April 2011
Volume 52, Issue 14
ARVO Annual Meeting Abstract  |   April 2011
Ranibizumab for the Treatment of Persistent Diabetic Retinal Neovascularization as Assessed by Super Wide-Field Angiography (Optos)
Author Affiliations & Notes
  • Ryan Basham
    Ophthalmology, Rush Univ Med Cntr, Chicago, Illinois
  • Anna Gabrielian
    Ophthalmology, Rush Univ-Illinois Retina Assoc, Chicago, Illinois
  • Mathew W. MacCumber
    Ophthalmology, Rush Univ-Illinois Retina Assoc, Chicago, Illinois
  • Footnotes
    Commercial Relationships  Ryan Basham, Genentech (F), Optos (F); Anna Gabrielian, Genentech (F), Optos (F); Mathew W. MacCumber, Genentech (F), Optos (F)
  • Footnotes
    Support  This study was supported by grants from Genentech and Optos, Inc.
Investigative Ophthalmology & Visual Science April 2011, Vol.52, 1297. doi:
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      Ryan Basham, Anna Gabrielian, Mathew W. MacCumber; Ranibizumab for the Treatment of Persistent Diabetic Retinal Neovascularization as Assessed by Super Wide-Field Angiography (Optos). Invest. Ophthalmol. Vis. Sci. 2011;52(14):1297.

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      © ARVO (1962-2015); The Authors (2016-present)

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Purpose: : To compare efficacy of intravitreal ranibizumab (IVR) vs. additional panretinal photocoagulation (PRP) for persistent retinal neovascularization (NV) after PRP for proliferative diabetic retinopathy (PDR). Concomitant macular edema (ME) pre/post treatment was also evaluated.

Methods: : Open-label, prospective, Phase I/II study of IVR in patients with persistent (>3 months) retinal NV secondary to PDR previously treated with PRP (>/=1200 500µm burns). Patients were randomly assigned to either 0.5mg IVR or additional PRP (up to 500 200-500µm burns). ETDRS best corrected visual acuity (BCVA), Optos color photography and fluorescein angiogram (FA), and optical coherence tomography (OCT) were done at enrollment, weekly for first month, then monthly for 5 months. Patients with tractional retinal detachments (TRD), uncontrolled glaucoma, and pregnancy were excluded, as were patients with history of previous anti-VEGF intravitreal injections and/or vitrectomy. Primary outcome measures included percentage change of area of NV as measured in pixels by Optos FA, and percentage change of ME on OCT. Secondary outcome measures were mean change in BCVA, and occurrence rate of complications from PDR, including vitreous hemorrhage (VH), iris NV and TRD.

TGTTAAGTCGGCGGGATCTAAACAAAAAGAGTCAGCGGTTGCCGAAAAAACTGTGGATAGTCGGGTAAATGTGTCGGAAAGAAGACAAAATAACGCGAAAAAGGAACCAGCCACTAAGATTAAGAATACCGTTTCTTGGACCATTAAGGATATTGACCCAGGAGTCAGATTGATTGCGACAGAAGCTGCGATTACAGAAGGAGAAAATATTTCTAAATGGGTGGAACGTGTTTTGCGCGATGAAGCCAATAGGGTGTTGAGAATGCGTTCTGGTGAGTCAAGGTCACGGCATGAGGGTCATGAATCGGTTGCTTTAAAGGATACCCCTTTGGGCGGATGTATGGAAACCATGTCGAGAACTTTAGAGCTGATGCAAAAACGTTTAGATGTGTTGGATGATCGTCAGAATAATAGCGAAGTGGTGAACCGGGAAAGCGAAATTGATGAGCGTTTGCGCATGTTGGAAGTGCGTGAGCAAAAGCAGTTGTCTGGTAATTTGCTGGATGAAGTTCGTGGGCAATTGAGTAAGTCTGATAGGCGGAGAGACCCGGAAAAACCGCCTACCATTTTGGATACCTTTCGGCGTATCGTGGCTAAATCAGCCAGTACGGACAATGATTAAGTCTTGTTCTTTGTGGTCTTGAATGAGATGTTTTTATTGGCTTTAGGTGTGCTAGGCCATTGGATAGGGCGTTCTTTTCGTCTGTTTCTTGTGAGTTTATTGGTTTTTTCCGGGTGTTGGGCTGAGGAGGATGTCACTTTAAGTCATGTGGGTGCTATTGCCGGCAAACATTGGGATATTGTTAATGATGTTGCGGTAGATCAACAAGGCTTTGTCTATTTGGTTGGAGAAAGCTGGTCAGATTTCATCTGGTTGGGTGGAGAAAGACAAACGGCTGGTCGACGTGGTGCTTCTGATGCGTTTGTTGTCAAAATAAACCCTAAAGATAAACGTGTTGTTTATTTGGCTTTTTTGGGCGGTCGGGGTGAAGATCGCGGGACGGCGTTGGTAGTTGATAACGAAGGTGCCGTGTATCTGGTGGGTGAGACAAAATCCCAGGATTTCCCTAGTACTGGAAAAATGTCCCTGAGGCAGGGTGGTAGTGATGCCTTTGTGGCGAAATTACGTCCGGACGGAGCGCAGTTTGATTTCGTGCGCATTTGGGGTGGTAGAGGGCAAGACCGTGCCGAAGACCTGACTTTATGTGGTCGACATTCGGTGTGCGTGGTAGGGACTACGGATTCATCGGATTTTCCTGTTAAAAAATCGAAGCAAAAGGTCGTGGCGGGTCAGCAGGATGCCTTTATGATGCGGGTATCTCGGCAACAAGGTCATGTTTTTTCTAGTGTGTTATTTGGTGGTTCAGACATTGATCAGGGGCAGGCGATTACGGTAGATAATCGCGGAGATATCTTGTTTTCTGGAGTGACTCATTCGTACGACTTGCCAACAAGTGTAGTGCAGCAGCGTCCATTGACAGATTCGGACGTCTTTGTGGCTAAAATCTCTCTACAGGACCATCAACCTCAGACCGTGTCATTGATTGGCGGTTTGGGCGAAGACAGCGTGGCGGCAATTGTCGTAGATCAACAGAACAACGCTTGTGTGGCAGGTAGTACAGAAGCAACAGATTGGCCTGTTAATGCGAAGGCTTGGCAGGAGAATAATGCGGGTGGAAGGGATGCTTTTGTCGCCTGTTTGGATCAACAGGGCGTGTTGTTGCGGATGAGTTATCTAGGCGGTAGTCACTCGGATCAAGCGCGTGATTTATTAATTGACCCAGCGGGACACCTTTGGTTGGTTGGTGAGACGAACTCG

Results: : Nine patients were randomized to receive IVR vs. additional PRP; six completed follow-up and were used for analysis. Four received IVR and two received additional PRP. The area of NV in IVR group decreased by 83.8% at 4 weeks and increased by 11.3% by 4-6mo. In PRP group, the area of NV increased by 52.6% at 4 weeks and by 55.4% at 4-6mo. At 4 weeks, ME decreased by 2.4% in IVR group and by 8.4% in PRP group. At 6 months ME increased by 54.1% in IVR group and decreased by 2.1% in PRP group. Mean change in BCVA at 1mo showed 2 lines gained from baseline in IVR group and no change in PRP group. At 6 months, IVR group had gained 3 lines from baseline and the PRP group had gained 2 lines. There were no complications from PDR in IVR group. One patient in PRP group developed VH.

Conclusions: : This pilot study was limited by small numbers, but IVR in patients with persistent NV despite PRP appeared successful in improving VA and reducing NV to a greater extent and sooner than additional PRP. Concomitant ME in patients treated with IVR improved minimally with use of IVR.

Clinical Trial: : http://www.clinicaltrials.gov NCT00606138

Keywords: diabetic retinopathy • neovascularization • injection 

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